Looking for a new job is always an exciting AND stressful time. For starters, it’s never easy. Not only may the job market be saturated (in your respective field), but it also takes a lot of work to get your resumé and application in the right hands. After sending out hundreds of applications, you may find yourself only hearing back from a handful of companies. First of all, this is totally normal!! I’ve found that for almost 15-20 applications I have sent out, I’ve heard back from maybe 3-4 of those businesses. That didn’t make me any less qualified (even though sometimes this is absolutely the case), but it did make me realize how important it is to really nail that interview if you get one!
The truth is, there are a lot of factors at play when it comes to applying for a new job. To look good on paper is one thing, but to be even better in person is another.
Having been on both sides of interviewing – the interviewee wanting a job and the interviewer looking to hire – there are a few things I have experienced and come to notice. This post will focus on interviewee tips and tricks that I have found helpful in my previous job search, and I hope you do too.
- Bring at least 5-10 copies of your resume, and always offer one to the person you are interviewing with. If you read my previous post on getting the interview, then you know how keen I am on having a pretty resume! That being said, bring multiple copies of your resumé, and always offer one to the person you are interviewing with. Why? Because ghost interviews are a thing. What are those? Well, although HR may have scheduled you to meet with one person, they may be holding time on additional team members calendars that you could potentially meet with after your first interview, given that the interviewer finds you to be a good candidate and fit. Typically, HR will not tell you that you may meet with additional team members, as it’s a game-time decision thing from the interviewer. I recommend always offering the person you are meeting with a resumé just for the simple fact that it shows you are prepared. Even if they have your resumé right in front of them, it’s a nice gesture to show that you came prepared to distribute your resumé if needed.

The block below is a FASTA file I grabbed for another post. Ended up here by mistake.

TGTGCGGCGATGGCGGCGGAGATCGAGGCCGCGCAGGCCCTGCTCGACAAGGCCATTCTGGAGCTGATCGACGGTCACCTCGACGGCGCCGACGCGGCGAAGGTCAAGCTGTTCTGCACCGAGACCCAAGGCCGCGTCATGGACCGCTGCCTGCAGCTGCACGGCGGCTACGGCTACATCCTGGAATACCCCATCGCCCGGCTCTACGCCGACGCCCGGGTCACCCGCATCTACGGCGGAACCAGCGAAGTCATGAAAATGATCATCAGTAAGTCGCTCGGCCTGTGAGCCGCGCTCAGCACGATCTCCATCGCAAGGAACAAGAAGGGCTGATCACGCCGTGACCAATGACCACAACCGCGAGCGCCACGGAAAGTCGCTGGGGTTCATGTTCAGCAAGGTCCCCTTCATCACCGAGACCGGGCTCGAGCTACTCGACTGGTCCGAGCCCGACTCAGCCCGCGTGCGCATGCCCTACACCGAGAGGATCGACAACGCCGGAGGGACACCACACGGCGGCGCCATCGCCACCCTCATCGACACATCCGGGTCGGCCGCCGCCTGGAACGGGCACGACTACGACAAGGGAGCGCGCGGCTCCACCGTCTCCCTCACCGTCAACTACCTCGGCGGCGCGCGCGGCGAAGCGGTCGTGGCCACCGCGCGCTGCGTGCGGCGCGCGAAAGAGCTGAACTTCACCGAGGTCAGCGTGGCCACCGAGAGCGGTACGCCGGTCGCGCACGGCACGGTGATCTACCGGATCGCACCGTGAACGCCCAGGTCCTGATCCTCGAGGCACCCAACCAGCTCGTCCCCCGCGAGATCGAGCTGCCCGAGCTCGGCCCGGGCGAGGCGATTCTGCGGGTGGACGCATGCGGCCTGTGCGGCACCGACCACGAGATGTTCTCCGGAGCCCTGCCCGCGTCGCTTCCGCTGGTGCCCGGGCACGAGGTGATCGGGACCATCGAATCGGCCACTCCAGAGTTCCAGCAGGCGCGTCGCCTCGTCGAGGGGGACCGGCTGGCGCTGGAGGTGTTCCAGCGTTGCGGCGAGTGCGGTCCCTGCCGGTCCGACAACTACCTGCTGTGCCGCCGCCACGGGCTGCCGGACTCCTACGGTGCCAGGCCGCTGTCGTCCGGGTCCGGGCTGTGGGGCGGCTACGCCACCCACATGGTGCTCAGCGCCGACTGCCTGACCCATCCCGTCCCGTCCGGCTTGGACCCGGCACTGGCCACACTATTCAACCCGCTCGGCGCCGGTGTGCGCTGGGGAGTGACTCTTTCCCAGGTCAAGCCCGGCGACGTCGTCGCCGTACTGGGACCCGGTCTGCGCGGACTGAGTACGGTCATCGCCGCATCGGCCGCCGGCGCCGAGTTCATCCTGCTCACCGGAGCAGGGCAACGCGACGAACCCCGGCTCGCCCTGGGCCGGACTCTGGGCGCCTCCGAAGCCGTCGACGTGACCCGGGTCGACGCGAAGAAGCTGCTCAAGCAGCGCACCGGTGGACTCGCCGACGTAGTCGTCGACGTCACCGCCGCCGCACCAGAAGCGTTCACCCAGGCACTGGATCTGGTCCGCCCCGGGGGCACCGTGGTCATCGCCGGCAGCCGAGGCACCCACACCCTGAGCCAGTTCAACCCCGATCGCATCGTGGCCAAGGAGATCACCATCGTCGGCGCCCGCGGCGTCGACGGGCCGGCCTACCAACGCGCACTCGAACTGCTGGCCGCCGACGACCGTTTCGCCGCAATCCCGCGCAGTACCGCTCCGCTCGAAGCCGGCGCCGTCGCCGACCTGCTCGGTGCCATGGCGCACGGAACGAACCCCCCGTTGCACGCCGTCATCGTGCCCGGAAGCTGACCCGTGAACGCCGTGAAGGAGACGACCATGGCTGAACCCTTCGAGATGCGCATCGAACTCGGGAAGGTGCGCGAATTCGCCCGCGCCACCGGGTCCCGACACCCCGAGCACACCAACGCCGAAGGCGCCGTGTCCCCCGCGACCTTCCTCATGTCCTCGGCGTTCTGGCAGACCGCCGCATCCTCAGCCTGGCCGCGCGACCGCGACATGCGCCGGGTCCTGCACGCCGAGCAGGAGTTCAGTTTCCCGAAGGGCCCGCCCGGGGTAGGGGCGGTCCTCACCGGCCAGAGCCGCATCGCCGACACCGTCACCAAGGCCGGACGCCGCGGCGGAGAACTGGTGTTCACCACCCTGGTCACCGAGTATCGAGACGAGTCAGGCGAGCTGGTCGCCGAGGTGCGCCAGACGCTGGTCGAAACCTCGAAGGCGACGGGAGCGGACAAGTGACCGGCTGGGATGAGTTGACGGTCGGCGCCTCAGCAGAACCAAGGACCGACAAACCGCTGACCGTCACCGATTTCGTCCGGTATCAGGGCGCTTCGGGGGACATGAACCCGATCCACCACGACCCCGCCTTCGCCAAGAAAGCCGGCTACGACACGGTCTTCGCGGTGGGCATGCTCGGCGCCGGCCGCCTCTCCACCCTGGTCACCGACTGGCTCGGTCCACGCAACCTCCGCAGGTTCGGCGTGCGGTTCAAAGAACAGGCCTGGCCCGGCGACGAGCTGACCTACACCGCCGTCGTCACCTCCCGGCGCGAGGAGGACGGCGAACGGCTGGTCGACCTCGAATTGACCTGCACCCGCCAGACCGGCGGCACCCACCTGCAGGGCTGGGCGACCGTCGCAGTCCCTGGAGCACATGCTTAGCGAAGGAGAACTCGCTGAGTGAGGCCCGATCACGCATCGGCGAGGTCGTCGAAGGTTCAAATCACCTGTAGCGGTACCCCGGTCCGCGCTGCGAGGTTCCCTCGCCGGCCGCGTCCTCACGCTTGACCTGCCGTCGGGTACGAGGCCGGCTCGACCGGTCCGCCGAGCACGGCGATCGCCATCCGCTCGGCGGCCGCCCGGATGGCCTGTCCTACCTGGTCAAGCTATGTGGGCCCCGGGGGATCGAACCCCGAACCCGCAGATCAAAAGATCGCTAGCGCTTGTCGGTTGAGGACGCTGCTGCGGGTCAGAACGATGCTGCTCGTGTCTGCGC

- Do your research. I CANNOT STRESS THIS ENOUGH. First, companies (especially corporate) are large, big and confusing. There are many “businesses within the larger business” and this is usually not as apparent to the public’s eye unless you are in that industry and are aware. For example, many consumers do not know that E!, USA, BRAVO, Syfy, & Telemundo are all owned by NBC Universal. Even though each television network is a distinctive brand and has specific content (i.e. Kardashians on E!, Housewives on Bravo), we are all owned by the same corporate company, and probably share a floor or desk cube together in the office. That being said, it’s important you take the time to do your research and learn about the overall company and the team/role you are applying for.